Qatari banks face weakening profitability in 2016: S&P

Updated 02 February 2016
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Qatari banks face weakening profitability in 2016: S&P

DUBAI: In an article published this week, titled “Qatari Banks’ Profitability To Wane In 2016,” Standard & Poor’s Ratings Services says that it anticipates tightening liquidity, slackening credit growth, and weakening profitability for Qatar’s banks in 2016.
Although the drop in hydrocarbon prices and the Qatari government’s streamlining of its public investment program are putting the brakes on the domestic economy, banks’ asset quality held generally steady while credit growth remained resilient on the back of strong private sector activity in 2015.
“Nevertheless, as liquidity in the banking sector tightens further with the rise of local and global interest rates, we expect credit growth will lose some steam,” said the report.
“We think that operating conditions for Qatari banks will toughen this year, denting their profitability,” said Standard & Poor’s credit analyst Timucin Engin.
In 2015, the Qatari public sector withdrew some of its deposits from the domestic banking system in the process.
The report added: “We expect more of the same in 2016 and foresee a further squeeze on banks’ liquidity. Further trimming of government spending will likely reduce private-sector lending opportunities. At the same time, we think banks will manage their funding profiles more conservatively, which should translate into lower growth. We also expect credit losses will increase given the economic slowdown and the pressure we expect in some sectors, such as contracting.”
Standard & Poor’s credit analyst Nadim Amatouri said: “Importantly, we foresee some tension on banks’ asset quality.”
Amatouri said: “Over the past few years, public-sector lending took a back seat, while a visible portion of new lending was in the private sector. We now anticipate increased credit losses in the private sector, particularly given our expectations for slowing real GDP growth.”
In particular, the banks’ exposures to contractors are susceptible to losses amid slacker capital spending.
“Moreover, as in other GCC states, we think a drop in the performance of capital markets could translate into some losses on certain high-net-worth portfolios,” said the report.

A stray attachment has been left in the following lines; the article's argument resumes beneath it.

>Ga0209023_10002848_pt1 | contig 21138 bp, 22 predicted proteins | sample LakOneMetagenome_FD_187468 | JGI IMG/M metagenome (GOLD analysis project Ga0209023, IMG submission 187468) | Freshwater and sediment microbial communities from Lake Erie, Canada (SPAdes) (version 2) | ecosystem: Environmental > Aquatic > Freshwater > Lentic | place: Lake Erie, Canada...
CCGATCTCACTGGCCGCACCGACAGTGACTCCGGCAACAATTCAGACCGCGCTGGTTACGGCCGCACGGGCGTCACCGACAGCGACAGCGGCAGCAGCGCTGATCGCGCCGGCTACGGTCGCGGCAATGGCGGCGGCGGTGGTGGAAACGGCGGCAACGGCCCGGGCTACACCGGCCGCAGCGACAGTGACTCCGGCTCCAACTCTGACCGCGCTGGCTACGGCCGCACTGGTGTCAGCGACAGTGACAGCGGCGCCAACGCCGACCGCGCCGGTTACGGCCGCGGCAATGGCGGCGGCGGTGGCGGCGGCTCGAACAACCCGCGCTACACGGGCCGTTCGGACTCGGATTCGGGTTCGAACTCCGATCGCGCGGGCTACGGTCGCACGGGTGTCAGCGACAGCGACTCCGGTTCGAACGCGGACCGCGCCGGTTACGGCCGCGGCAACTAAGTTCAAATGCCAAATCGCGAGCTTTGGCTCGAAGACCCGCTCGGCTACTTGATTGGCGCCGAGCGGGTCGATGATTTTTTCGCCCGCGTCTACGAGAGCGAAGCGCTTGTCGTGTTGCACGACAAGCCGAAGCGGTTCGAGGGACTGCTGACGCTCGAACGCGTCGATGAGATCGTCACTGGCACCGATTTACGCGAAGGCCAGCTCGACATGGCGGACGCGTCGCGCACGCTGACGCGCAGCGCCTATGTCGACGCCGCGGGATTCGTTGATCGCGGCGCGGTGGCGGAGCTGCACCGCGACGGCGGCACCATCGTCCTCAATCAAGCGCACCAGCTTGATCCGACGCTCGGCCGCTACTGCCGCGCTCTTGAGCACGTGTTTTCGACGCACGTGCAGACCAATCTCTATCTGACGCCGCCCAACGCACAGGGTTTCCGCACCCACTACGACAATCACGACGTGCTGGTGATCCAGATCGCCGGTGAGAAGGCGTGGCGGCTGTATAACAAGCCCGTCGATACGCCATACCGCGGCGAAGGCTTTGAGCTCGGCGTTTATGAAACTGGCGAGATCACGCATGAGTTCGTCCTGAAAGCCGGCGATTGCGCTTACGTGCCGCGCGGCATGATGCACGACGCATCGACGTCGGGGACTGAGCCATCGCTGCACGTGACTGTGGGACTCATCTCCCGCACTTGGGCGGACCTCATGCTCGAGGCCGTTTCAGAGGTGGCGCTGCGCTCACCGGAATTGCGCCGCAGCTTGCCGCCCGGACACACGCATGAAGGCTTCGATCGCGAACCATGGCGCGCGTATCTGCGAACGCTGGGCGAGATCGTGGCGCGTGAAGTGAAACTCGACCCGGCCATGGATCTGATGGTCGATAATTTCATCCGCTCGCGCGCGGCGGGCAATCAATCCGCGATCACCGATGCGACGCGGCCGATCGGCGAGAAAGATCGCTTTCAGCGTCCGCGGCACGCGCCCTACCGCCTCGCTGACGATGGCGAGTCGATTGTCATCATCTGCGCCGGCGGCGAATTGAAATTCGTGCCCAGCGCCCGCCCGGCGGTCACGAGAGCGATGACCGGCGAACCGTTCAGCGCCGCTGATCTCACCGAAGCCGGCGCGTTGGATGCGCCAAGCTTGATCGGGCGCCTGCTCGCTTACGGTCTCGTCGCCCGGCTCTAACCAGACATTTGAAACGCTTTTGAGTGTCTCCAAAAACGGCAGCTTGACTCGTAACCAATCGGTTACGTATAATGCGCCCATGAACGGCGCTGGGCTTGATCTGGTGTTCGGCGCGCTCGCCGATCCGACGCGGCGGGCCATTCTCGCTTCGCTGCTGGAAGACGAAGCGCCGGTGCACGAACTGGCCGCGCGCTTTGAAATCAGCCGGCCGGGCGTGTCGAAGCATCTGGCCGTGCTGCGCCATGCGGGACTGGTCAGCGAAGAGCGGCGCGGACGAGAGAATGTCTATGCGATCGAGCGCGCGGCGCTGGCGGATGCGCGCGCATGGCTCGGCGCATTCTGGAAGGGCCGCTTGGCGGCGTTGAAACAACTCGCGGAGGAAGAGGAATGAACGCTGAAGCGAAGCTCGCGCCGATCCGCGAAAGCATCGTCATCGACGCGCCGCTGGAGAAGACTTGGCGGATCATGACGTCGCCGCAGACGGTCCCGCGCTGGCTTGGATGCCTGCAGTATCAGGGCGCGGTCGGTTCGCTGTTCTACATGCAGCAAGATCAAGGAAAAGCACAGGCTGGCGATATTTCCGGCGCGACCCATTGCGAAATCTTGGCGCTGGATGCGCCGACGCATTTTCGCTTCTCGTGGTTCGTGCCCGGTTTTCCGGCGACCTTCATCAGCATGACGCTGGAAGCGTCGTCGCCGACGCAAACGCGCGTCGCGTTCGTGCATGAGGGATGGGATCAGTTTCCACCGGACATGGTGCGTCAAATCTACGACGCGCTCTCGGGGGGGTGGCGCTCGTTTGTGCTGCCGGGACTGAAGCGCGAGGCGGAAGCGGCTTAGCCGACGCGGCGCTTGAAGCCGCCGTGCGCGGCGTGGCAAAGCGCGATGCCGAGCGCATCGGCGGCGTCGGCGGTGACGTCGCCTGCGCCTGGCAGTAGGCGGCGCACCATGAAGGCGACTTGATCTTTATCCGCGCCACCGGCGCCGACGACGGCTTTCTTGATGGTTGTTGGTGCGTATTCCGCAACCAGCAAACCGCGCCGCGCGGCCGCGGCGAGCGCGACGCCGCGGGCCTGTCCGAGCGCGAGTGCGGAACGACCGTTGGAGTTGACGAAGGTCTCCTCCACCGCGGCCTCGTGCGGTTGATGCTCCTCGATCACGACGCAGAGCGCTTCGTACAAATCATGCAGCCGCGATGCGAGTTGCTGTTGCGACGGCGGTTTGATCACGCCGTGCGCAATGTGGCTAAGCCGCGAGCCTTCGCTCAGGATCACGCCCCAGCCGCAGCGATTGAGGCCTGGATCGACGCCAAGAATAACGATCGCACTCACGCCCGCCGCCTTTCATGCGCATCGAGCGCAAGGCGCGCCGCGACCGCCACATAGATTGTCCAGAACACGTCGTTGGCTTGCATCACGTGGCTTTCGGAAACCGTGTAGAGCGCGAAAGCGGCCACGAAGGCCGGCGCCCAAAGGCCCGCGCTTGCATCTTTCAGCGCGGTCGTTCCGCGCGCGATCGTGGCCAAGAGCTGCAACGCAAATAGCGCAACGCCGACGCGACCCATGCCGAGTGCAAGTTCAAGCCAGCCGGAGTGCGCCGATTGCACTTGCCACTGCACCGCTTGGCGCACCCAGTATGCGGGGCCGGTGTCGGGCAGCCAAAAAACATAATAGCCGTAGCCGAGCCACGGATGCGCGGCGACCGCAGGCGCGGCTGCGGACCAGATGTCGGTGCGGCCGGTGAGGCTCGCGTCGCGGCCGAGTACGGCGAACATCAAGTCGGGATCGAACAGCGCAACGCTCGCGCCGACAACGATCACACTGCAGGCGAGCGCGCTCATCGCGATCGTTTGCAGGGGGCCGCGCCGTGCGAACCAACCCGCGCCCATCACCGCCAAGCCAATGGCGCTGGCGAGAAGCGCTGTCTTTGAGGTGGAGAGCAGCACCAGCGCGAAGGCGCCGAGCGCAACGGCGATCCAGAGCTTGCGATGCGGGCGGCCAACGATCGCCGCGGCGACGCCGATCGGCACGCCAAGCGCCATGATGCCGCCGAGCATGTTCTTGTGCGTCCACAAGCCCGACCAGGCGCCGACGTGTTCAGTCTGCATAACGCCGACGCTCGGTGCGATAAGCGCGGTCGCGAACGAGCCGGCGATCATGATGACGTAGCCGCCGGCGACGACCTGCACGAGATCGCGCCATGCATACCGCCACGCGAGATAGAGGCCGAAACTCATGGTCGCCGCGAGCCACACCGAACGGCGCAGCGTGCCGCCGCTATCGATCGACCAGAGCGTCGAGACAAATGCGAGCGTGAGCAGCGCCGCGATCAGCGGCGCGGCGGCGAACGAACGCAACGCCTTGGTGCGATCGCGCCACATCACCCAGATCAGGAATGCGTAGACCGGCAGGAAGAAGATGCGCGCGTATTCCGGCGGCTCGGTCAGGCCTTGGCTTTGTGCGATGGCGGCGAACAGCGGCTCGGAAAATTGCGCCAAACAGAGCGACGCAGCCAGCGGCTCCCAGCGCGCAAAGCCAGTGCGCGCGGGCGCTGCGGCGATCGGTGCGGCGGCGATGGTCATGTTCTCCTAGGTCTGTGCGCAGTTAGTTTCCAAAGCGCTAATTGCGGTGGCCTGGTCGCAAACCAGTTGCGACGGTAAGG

RBS says Saudi bank merger boosts its core capital

Updated 16 June 2019
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RBS says Saudi bank merger boosts its core capital

  • RBS had a 15.3% interest in Alawwal bank
  • The changes would boost the banks CET1 core capital ratio by 60 basis points

Royal Bank of Scotland (RBS) said on Sunday the completion of a merger between Alawwal bank and Saudi British Bank would lead to RBS shedding $5.9 billion of risk weighted assets and boost its core capital.
RBS, through Dutch subsidiary NatWest Markets N.V., was part of a consortium including NLFI and Banco Santander S.A. that held an aggregate 40% equity stake in Alawwal bank, the British bank said in a statement. RBS also had an interest equivalent to a 15.3% stake in Alawwal bank.
RBS said that as a result of the merger completion, it would recognise an income gain on disposal of the Alawwal bank stake for shares received in Saudi British Bank of almost $503 million and a reduction in risk weighted assets of nearly $5 billion.
RBS also said the deal would extinguish legacy liabilities of almost $377.
The changes would increase the bank's CET1 core capital ratio by 60 basis points, it said.
The merger will also help RBS to focus on its target markets, RBS chief executive Ross McEwan said in a statement.
RBS, which was rescued in 2008 with a nearly $57 billion capital injection by the British government, has been shrinking its overseas operations since the financial crisis to focus on its UK lending operations.